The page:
Tuesday, April 30, 2013

Bits N Bobs

If Saturday was a day for Goldfinches then today wasn’t. Read on, but first news of a Barn Owl, the victim of a passing vehicle, the bird found dead by the roadside at Hambleton on 30th March as reported  HERE.

Barn Owl

A notification from the BTO tells me that GC29414 was first ringed 2 miles from Hambleton as a nestling on 26 July 2006, 2442 days or almost seven years before it died.The average lifespan for a Barn Owl is about 4 years, the oldest one known from bird ringing being 15 years of age. So despite GC29419 being a very experienced adult, it still fell victim to a vehicle. 

As the BTO remind us - “Each year over 900,000 birds are ringed in Britain and Ireland, by over 2,500 highly trained bird ringers, most of whom are volunteers. Ringing began over 100 years ago to study the movements of birds. While it continues to generate information about movements, it also allows study of how many young birds leave the nest and survive to breed as adults, as well as how many adults live from year to year and how many birds disperse to different breeding sites. Collection of this information helps understand why populations increase or decline - vital information for bird conservation. After over a hundred years of bird ringing in Britain and Ireland there is still much more to learn!” 

With more northerly wind this morning but after Saturday’s success I decided to try my luck again at the feeding station. When I arrived a Barn Owl was hunting the fields, even flying about my ringing station where soon I would find out there weren’t any new migrants and even the Goldfinches mostly absent.

Barn Owl

Just three Goldfinches this morning, and as if to reinforce the previous point about “still much to learn”, one of the Goldfinch bore a ring D130275 from elsewhere. I suspect it may be from across the other side of Morecambe Bay as a recent Goldfinch control here, D137544 had been ringed last autumn at Heysham some 20kms away.

 Goldfinch D137544 - Heysham 22nd Oct 2012 to Out Rawcliffe 28th Feb 2013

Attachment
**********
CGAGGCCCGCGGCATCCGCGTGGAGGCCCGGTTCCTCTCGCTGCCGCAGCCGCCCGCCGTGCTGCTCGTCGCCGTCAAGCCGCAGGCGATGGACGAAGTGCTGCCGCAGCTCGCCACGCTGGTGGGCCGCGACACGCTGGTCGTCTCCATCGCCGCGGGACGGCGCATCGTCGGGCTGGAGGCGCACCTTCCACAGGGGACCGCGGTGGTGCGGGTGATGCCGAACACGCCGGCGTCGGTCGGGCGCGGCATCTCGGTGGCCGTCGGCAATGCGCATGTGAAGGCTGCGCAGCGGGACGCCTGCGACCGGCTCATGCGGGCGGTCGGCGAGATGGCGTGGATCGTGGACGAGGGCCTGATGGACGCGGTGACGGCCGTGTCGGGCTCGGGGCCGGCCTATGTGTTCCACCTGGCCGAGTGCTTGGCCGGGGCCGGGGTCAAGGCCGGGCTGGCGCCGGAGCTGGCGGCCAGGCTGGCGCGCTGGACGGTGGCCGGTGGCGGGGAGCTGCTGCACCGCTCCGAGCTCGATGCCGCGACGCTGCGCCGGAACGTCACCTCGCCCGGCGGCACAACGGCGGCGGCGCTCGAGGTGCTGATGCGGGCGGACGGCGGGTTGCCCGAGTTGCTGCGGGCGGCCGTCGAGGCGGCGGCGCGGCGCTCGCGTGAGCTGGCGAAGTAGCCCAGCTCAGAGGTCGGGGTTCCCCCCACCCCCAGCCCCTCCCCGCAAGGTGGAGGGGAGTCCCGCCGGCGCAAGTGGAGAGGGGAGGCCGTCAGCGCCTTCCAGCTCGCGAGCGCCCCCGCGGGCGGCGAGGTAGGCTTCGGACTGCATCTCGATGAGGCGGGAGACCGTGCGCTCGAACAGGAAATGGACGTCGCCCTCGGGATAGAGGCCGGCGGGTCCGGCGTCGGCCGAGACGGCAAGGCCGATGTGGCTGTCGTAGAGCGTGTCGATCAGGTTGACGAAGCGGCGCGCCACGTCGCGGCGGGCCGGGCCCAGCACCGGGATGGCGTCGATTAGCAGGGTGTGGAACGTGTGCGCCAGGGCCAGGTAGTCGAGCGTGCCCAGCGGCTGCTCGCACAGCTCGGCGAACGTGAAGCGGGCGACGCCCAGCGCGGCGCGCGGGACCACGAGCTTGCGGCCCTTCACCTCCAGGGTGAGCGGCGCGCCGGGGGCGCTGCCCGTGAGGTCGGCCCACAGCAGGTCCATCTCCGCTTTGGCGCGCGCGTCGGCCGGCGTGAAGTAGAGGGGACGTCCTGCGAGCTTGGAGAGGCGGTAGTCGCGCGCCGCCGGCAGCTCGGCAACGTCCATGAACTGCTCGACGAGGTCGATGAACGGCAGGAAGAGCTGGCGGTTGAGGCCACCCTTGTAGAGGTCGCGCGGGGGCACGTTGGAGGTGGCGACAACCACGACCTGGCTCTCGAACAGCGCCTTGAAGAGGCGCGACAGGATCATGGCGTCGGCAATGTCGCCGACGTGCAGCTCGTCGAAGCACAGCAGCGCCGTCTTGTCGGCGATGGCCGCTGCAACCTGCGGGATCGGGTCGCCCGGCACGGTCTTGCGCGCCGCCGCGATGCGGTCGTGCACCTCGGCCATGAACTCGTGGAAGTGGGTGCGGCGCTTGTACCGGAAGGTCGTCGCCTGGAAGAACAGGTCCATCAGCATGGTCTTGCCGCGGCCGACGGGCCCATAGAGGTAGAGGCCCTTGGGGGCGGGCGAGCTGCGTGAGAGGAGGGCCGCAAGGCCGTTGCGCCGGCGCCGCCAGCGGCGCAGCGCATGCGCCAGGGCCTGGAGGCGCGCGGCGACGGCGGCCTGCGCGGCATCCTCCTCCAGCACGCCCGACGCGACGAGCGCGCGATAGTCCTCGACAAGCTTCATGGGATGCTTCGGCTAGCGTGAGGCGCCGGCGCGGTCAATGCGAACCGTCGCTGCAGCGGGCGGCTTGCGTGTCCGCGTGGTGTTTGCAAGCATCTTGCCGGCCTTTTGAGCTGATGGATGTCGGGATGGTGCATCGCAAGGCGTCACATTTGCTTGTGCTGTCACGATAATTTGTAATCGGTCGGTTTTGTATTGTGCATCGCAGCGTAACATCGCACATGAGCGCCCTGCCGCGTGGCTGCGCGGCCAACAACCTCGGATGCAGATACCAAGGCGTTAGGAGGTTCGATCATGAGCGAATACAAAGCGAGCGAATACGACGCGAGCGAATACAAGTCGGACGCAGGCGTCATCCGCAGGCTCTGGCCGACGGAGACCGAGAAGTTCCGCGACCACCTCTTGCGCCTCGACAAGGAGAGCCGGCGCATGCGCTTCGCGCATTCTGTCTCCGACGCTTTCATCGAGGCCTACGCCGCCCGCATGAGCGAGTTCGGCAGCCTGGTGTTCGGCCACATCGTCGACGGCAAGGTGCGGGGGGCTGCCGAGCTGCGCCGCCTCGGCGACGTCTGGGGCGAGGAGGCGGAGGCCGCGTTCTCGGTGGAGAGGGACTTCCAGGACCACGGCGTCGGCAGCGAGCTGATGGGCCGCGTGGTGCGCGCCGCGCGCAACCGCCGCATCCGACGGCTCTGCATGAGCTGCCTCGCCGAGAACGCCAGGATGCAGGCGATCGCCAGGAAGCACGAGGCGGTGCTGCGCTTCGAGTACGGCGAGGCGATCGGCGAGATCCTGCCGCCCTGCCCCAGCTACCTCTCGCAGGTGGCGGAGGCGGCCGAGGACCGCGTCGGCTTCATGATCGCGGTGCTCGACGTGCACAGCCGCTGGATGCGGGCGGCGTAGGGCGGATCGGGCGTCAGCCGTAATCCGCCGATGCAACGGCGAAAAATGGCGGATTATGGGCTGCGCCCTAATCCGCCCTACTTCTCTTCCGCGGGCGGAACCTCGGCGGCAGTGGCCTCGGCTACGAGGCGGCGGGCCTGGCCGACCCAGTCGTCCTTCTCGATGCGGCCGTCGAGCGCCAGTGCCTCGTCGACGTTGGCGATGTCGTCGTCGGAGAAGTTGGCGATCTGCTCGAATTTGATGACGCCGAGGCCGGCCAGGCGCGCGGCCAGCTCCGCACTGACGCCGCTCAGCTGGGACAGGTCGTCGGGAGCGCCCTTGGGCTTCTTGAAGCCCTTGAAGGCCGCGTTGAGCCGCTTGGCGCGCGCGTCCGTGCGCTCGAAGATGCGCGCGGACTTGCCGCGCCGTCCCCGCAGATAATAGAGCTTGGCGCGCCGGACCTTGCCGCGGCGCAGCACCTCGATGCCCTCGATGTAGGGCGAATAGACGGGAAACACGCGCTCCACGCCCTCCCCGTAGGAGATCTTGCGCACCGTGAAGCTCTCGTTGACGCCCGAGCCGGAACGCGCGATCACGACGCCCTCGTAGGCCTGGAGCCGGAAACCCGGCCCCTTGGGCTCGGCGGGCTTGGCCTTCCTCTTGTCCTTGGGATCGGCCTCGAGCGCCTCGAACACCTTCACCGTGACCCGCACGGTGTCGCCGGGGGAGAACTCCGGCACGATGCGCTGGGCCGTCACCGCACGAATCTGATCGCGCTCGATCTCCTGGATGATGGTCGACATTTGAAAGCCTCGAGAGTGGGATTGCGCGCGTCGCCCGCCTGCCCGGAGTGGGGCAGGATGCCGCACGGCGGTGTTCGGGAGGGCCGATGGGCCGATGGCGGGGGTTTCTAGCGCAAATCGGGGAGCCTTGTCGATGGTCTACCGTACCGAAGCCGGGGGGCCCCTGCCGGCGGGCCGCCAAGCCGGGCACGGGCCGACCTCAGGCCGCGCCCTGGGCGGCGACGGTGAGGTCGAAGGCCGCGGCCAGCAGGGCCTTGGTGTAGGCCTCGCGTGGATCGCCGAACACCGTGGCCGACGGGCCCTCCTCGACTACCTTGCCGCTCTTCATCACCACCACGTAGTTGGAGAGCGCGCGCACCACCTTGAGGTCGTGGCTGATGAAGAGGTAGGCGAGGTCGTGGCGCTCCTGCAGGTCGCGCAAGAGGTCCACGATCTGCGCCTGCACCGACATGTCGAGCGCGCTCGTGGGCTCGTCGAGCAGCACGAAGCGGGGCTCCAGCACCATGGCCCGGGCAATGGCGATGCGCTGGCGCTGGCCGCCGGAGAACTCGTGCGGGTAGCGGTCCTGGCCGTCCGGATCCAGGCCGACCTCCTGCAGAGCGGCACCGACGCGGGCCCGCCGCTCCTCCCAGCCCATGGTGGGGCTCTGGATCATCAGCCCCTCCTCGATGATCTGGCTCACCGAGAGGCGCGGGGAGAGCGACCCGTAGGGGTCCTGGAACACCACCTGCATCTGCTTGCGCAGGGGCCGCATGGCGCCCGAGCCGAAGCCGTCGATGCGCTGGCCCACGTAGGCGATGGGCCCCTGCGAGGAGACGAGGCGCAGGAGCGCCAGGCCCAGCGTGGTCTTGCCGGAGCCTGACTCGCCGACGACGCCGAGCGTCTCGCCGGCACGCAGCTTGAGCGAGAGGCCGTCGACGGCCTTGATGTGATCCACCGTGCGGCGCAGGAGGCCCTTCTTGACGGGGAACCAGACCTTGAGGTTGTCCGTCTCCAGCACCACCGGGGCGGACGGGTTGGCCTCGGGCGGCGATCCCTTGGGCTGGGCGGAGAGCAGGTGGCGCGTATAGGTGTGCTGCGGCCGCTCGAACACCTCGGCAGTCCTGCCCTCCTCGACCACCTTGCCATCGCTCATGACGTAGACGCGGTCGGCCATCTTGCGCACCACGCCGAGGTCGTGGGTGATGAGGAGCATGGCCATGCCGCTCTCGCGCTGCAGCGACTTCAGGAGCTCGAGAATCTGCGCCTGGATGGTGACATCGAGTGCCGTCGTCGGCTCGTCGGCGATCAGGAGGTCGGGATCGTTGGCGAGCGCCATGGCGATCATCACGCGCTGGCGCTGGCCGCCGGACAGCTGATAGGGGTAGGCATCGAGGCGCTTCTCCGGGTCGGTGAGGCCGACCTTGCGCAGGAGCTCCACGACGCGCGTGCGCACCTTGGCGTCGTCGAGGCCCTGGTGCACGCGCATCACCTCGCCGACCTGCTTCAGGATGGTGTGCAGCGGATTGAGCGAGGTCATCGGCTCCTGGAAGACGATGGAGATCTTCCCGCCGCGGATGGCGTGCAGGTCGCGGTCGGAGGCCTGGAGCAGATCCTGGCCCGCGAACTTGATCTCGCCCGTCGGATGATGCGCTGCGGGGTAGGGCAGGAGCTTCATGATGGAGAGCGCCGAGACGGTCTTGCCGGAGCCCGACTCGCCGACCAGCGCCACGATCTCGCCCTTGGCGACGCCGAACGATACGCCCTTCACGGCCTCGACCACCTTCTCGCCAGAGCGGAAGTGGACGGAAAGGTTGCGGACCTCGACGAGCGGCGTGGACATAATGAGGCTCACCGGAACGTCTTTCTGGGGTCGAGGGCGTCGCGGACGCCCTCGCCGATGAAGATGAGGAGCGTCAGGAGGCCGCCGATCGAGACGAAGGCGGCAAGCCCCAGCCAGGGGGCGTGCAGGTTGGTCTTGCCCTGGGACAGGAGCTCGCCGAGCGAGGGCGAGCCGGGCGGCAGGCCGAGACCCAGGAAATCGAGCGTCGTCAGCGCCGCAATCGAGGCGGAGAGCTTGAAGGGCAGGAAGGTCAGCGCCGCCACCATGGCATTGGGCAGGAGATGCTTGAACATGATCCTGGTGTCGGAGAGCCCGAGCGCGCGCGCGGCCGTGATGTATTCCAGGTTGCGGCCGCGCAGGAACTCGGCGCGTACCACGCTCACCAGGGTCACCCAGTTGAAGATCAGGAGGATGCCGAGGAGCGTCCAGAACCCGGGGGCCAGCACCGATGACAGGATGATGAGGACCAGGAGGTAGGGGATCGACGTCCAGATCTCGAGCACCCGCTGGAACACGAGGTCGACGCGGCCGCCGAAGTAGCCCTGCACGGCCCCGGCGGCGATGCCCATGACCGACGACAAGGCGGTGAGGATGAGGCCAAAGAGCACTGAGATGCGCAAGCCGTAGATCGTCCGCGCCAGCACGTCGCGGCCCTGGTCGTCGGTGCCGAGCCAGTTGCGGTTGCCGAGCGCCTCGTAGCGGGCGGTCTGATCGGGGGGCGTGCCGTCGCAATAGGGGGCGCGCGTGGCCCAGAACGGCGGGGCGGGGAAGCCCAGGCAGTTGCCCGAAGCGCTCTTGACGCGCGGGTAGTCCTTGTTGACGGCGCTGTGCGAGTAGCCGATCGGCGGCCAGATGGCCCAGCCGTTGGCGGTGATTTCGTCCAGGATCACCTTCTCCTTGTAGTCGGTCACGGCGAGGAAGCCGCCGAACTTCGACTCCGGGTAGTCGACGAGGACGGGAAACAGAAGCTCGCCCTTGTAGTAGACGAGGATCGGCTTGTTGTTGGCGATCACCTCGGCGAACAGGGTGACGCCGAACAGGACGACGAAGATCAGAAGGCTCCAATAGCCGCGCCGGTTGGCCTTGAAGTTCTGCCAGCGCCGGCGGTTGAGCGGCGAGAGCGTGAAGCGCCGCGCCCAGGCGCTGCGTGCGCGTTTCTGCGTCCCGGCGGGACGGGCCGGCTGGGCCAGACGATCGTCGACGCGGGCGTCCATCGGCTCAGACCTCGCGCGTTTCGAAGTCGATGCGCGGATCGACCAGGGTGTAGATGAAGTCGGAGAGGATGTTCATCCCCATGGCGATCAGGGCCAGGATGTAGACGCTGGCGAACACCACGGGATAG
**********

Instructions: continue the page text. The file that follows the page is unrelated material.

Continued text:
Goldfinch

The 7 birds caught today, 3 Goldfinch, 2 Dunnock, 1 Willow Warbler and surprise, surprise, a recapture of the Little Bunting first ringed here on 13th March. Upon examination I aged it once again as a second calendar year female. The bird now has more colouration in the face with the whitish eye ring more conspicuous. I reckon by now the poor creature is well and truly lost and therefore highly unlikely to find a route to north-east Europe or northern Asia where it should be now. Even less likely is that it will find a mate here in the wilds of the Lancahire mosses.

Little Bunting

Little Bunting

Not much doing on the migration front with a single Lesser Whitethroat singing nearby, one Lesser Redpoll over and several Swallows heading north. The 18/20 Whimbrel in the next fields have been there some days now and if only I could get as close to a Whimbrel here in Lancashire as the one I photographed in January's Fuerteventura holiday.

Whimbrel

Otherwise stuff - 4 Yellowhammer in song, 7+ Whitethroat, 6+ Willow Warbler, 15 Tree Sparrow, 8 Corn Bunting, 4 Reed Bunting, 2 Buzzard, 2 Wheatear and 2 Kestrel. 

Yellowhammer

It has been cold for weeks now but I know for sure things will warm up soon on Another Bird Blog, so log in later to see why.

Meanwhile take a look at Stewart's gallery down in Australia where it just has to be warmer than here -  http://paying-ready-attention-gallery.blogspot.com.au/

18 comments:

EG CameraGirl said...

It's a dream of mine to see and photograph a barn owl. How sad to see one hit by a car. \\Your goldfinches are soooo colourful. Very lovely.

Isidro Ortiz said...